Although we do our best to create nurturing and safe environments for the children in our care, many of us have worked with children who find it difficult to feel safe because they struggle with daily fears and worries. Ongoing worry can prevent these children from enjoying play and exploration with their peers. A child is said to suffer from anxiety when fear and worry become big enough to impact the child’s behavior and mood. To support children with anxiety and anxiety-related behaviors, it can be helpful for ECE professionals to recognize signs of anxiety and be aware of specific things we can do in our early learning classrooms to establish a sense of safety for every child in our care.
What Does Anxiety Look Like in Early Childhood?
Because young children often do not have the skills or insight to understand and communicate what they are feeling, emotions related to anxiety often get expressed through a child’s behavior. Some of the more common behaviors you might observe when little ones are experiencing anxiety are described below.
Temper Tantrums & Defiance
For young children who are experiencing distress, it can be common to observe temper tantrums, crying, hitting/biting, or refusal to follow instructions. This display of challenging behavior is often the child’s unconscious attempt to assert some control over their environment in the face of a situation that feels scary or overwhelming. While temper tantrums do not always mean that a child is experiencing anxiety, they can be a signal that the child is communicating distress.
When young children feel unsure about their environment, they often cling to adult caregivers for safety. Staying near the safety of the grown-ups who care for them can help children feel more secure and comfortable. This behavior might be particularly noticeable when the child is experiencing something unfamiliar, such as a new person visiting the classroom.
Many of us have experienced the sensation of being kept awake at night by our worries and fears. Children can also experience this type of sleep issue when they are feeling anxious and having worried thoughts. You might observe this in a child who is particularly resistant to transitioning to nap time or who has a tough time getting to a state of relaxation that allows rest.
Avoidance & Unwillingness to Try New Things
When we feel unsafe, it is especially difficult to try something new. As educators, we sometimes observe children who are afraid to take risks, talk to a new friend, or try a new activity. A child might avoid certain activities, tasks, people, or places that cause fear or discomfort, even when we offer reassurance and encouragement.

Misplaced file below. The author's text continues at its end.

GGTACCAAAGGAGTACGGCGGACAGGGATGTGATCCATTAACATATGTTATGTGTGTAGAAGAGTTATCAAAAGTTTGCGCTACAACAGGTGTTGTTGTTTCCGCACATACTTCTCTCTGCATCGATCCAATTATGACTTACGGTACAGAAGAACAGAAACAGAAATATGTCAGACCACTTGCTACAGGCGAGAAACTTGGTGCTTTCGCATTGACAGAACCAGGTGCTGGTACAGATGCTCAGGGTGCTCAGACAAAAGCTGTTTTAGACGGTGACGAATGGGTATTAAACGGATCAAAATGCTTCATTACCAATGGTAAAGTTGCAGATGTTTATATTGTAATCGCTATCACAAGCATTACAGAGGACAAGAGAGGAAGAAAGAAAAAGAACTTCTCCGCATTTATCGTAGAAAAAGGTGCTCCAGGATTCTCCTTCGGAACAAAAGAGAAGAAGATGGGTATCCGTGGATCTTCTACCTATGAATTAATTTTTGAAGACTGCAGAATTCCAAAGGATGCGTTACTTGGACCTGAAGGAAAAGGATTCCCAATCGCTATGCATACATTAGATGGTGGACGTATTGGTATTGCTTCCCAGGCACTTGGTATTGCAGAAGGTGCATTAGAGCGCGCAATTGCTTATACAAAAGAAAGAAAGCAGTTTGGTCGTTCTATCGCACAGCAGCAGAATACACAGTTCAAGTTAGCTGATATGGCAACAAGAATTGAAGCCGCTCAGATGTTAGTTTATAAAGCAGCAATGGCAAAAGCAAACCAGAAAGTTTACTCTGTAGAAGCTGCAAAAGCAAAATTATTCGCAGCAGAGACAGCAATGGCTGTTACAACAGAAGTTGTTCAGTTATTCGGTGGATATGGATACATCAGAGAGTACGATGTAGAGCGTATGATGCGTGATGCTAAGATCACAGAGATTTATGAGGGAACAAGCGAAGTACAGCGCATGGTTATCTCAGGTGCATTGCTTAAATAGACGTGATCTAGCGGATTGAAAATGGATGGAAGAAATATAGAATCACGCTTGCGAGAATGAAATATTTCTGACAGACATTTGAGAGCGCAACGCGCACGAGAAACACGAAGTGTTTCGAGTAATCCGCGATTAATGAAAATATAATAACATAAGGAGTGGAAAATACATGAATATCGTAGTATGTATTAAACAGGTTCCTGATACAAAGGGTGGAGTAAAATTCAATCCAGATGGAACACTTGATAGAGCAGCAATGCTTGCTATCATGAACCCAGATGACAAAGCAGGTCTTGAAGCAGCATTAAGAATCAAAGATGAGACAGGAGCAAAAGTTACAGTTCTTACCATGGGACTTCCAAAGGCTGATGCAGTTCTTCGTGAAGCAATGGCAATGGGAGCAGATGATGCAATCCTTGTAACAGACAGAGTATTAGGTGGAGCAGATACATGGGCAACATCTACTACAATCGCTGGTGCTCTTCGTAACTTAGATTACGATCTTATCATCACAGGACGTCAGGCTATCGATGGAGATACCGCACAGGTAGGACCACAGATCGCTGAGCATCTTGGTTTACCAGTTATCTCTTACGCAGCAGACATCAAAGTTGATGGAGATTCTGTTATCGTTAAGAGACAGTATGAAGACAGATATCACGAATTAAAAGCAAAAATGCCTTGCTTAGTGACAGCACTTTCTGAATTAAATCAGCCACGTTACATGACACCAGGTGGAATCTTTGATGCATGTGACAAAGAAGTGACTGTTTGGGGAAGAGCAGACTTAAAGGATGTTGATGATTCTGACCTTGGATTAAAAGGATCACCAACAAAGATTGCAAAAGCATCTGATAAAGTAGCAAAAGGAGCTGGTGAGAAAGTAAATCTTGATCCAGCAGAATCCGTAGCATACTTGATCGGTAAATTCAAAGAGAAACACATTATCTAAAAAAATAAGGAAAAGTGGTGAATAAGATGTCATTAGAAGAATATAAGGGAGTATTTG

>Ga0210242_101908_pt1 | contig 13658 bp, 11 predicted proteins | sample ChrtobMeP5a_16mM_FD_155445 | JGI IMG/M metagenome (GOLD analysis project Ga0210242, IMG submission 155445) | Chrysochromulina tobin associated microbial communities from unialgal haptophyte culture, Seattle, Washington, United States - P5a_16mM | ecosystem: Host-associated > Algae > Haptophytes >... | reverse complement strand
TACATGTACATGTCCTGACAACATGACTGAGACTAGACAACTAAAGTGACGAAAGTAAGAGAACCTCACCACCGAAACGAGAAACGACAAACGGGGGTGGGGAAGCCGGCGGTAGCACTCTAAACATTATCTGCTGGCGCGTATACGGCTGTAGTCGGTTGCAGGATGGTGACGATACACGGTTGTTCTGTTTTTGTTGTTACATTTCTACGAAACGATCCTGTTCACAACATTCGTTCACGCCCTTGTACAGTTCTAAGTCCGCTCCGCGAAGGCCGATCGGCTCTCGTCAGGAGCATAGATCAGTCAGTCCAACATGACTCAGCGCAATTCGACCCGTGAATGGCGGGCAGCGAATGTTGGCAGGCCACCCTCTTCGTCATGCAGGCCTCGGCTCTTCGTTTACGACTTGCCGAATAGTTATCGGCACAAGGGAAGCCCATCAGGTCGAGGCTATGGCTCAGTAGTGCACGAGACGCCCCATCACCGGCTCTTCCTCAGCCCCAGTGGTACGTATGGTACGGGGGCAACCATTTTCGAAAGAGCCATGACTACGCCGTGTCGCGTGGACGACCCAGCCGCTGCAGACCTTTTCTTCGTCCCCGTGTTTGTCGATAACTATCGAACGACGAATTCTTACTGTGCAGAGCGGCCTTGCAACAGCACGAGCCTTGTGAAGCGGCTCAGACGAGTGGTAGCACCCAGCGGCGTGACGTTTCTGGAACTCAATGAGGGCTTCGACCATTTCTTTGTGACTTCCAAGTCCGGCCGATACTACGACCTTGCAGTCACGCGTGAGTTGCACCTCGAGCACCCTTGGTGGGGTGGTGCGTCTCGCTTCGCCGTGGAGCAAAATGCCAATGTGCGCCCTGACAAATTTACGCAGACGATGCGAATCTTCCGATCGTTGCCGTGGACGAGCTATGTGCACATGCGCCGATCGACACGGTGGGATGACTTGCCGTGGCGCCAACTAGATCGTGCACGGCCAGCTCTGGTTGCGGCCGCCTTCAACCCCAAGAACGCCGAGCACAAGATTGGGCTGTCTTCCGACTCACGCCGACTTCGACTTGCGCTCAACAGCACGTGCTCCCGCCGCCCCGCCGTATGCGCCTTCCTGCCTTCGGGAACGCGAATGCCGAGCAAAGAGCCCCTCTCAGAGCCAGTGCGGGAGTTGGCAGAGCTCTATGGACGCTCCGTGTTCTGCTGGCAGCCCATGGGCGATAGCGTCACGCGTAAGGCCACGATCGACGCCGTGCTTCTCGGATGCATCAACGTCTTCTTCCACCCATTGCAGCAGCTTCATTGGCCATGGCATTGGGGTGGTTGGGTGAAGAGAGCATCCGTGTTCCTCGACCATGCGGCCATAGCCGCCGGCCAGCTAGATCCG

When Does Anxiety Occur?
Anxiety can occur at any time during the day, depending on the child. A particularly common time to observe anxious behaviors is during drop-off. When children are scared to be away from their parents, it is often referred to as separation anxiety, a phenomenon that is typical during the toddler phase of development. In an article from the Child Mind Institute, psychiatrist Dr. Ron Steingard, explains, “At different stages of development it is normal to have problems around separation, because the world is not safe, and you haven’t learned how to master being away from the people who take care of you. As you develop, and as you begin to master situations and develop skills, it should get easier.”
Transitions between activities can also be a source of anxiety for some children. They might become especially upset about having to clean up or show signs of distress and worry about what could be coming next.
How Can I Support Anxious Little Ones in My Program?
Talk to the Child’s Family
If you notice a change in a child’s behavior, or if you have concerns about their behavior, it is important to talk about this with the child’s parents. A good place to start is by asking family members if they have observed similar behaviors at home, and whether they have found a response that helps their child feel safe. You might also ask the parents if they know of any specific fears that their child experiences so that you can be sensitive to those needs while the child is in your care.
Offer Choices When Possible
Giving children an opportunity to make small choices throughout the day can help them feel a sense of control within the early care environment. These choices could be as simple as holding up two books and asking the child which one they would like to read, or offering both crayons and markers for coloring and asking the child which they prefer.
While these might seem like small things, they can make a big difference in the way that the child views the classroom environment. When an anxious child’s needs and preferences are considered, the child is more likely to feel secure with caregivers and to develop an ongoing sense of trust in the early learning environment.
Focusing on Routine to Establish Safety
Regular routines are crucial in early learning programs. When children know what to expect throughout the day, it helps them to feel safe and secure. In an article for Edutopia, curriculum and instruction specialist, Roisleen Todd writes, “Students feel safe when they know what to expect. They naturally seek out patterns around them and use these patterns to develop guidelines through which they understand the world…consistency provides students with power and control over their environment
Displaying a visual schedule in your classroom helps children quickly refer to the routine throughout the day. Not only does a visual schedule ensure that everyone is on the same page, it also serves as a warm reminder when little ones feel worried about what is coming next.